Boston’s Finest Is Also The Nation’s Finest

Bill Fine gives his all to WCVB Boston, yet still has something left for key industry organizations
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When the terrorists struck Boston on Patriots’ Day, it was more than just a massive breaking news story for Bill Fine. After all, he was born in the market, has lived there a halfdozen times and has no plans to leave.

The attack was personal. “Everybody knew somebody who was running the Boston Marathon,” Fine says. “It was not six degrees of separation—it was one or two.”

Fine sparked WCVB into coverage mode. Up against stiff competition, including a pair of network owned stations, Hearst Television’s WCVB held the ratings lead from when the news broke and never let go, doing some 78 hours of coverage that week. The station’s reporters, with their deep knowledge of the quirky market, showed a knack for being in the right place at the right time, breaking into network news when one heard gunshots during the April 19 manhunt. Taking cues from their unflappable boss, the WCVB anchors’ tone was the right mix of informative and measured throughout.

Fine kept staffers focused. He shared key community sources with his news team. He helped sales work out the tangle of new schedules for displaced advertisers. He answered the phones. “My role was to make sure every department sees that they have a role in something like this,” says Fine. “When disaster strikes, we put all of our resources against it.”

He credits all Boston stations for nobly serving the market. “It reaffirms the power of broadcast and the need to keep localism alive,” he says.

But to be a Hearst TV general manager is to be much more than that. The company way is to give back through industry leadership positions, and Fine was elected chairman of the trade association TVB in January. He led an initiative to promote live-plus-same-day ratings and emerged as an invaluable sounding board to president/ CEO Steve Lanzano. “Bill runs a station—he’s on the ground every day,” Lanzano says. “That’s very helpful in defining what our strategy is.”

Fine also serves on the ABC affiliates board; the innovative inventory swap between network and affiliates around peak ad times was the brainchild of Fine and ex-board chair Dave Boylan.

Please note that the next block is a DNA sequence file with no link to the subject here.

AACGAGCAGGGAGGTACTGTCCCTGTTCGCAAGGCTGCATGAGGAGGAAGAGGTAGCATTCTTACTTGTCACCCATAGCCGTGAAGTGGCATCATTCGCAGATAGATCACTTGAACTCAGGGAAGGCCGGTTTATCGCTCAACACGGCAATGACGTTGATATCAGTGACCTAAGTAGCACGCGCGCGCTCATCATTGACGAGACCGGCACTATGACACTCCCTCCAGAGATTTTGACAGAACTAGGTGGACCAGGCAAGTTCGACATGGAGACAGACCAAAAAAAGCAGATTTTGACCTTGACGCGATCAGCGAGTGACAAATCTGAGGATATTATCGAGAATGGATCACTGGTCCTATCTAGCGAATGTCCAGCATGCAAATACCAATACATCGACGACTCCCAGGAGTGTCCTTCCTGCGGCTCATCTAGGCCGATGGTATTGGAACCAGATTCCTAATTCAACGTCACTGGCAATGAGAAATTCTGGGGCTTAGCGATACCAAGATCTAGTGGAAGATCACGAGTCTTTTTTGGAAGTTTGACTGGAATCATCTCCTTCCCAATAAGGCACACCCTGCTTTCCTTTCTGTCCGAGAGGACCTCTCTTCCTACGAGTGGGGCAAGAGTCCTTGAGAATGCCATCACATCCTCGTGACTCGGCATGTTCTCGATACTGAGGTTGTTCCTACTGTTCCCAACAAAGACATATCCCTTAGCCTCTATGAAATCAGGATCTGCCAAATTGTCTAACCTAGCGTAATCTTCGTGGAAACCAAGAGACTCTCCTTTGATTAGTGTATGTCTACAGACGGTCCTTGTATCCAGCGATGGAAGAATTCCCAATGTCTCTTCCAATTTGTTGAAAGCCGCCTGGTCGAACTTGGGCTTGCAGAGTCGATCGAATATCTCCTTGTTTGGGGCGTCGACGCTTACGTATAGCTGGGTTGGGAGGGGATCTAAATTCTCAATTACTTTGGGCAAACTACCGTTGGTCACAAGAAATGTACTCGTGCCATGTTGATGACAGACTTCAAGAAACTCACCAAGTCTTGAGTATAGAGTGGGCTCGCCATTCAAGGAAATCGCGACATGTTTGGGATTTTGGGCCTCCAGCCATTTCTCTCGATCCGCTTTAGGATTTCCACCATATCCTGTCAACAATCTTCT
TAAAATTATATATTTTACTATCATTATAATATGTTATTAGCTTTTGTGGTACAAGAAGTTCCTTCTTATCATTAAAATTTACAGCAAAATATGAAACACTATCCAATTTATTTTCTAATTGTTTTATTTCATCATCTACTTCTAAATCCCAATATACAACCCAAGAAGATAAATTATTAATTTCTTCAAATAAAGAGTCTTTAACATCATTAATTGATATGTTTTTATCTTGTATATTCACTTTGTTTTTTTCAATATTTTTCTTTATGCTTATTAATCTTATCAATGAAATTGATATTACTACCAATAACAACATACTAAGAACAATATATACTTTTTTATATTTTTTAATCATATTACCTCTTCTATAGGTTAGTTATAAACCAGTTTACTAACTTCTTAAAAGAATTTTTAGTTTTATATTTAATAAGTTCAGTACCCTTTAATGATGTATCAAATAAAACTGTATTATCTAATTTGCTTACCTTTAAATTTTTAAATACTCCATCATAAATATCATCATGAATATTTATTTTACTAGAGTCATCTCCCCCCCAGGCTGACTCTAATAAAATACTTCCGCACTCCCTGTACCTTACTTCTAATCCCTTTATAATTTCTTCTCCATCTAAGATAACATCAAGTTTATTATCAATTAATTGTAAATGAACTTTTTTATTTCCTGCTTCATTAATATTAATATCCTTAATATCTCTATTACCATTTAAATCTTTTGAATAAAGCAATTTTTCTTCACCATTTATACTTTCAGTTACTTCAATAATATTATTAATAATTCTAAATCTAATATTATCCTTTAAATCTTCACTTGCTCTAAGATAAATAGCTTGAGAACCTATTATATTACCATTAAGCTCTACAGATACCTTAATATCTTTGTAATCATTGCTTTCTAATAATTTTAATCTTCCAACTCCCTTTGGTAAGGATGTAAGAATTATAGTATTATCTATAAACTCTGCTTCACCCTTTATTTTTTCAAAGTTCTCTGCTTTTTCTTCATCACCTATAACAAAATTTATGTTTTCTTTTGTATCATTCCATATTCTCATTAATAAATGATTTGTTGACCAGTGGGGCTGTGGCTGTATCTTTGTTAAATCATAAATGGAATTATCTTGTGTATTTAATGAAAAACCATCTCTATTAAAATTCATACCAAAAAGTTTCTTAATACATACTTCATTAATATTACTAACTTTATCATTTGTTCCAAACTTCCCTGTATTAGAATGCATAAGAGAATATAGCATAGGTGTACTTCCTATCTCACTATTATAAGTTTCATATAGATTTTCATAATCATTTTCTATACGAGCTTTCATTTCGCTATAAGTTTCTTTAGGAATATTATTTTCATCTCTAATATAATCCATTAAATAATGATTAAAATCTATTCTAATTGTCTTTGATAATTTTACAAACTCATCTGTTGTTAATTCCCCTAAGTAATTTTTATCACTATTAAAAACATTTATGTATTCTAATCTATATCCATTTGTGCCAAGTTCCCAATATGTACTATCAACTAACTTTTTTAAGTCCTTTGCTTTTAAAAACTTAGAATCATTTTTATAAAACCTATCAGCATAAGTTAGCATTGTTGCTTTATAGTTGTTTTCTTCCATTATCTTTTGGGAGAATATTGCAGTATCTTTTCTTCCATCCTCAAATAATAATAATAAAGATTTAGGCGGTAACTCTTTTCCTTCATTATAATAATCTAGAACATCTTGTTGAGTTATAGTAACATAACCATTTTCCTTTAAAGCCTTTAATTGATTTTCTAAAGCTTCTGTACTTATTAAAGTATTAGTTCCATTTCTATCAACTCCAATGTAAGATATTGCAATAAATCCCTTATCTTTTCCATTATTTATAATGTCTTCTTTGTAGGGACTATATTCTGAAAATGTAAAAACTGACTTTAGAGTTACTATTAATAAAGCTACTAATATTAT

A former sports anchor, Fine is conversant in all aspects of local TV. He encouraged producers to contemporize WCVB’s iconic access program, Chronicle, bringing in a younger audience. He was the face of WCVB’s suit against Aereo. When the Boston Strong benefit concert had no TV partner due to lack of sponsorship, Fine stepped up and put the four-hour show on in primetime.

All the while, he is a confidant to his Hearst TV GM colleagues. “I can personally attest to Bill’s mentorship and coaching of broadcast management throughout our company and industry,” says Jordan Wertlieb, Hearst TV president. “Having worked for Bill, I have been a direct beneficiary of his tutelage and encouragement, as have so many others in our business.”

The Whitey Bulger trial. The blizzard that dropped a few feet of snow. The Red Sox’ championships. WCVB covered them all with style and savvy, and kept its long sweeps streaks intact. The ABC affiliate last month took “Station of the Year” honors from the Massachusetts Broadcasters Association. Like their GM, the WCVB talent is largely homegrown. “Viewers know that our people know Boston,” Fine says.

Friends call him “Boomerang Bill” for the way he keeps moving back to Boston. Fine is delighted to be just the fourth general manager in WCVB history. “It is an honor that comes with a strong challenge and obligation,” he says, “that is never lost on me.”

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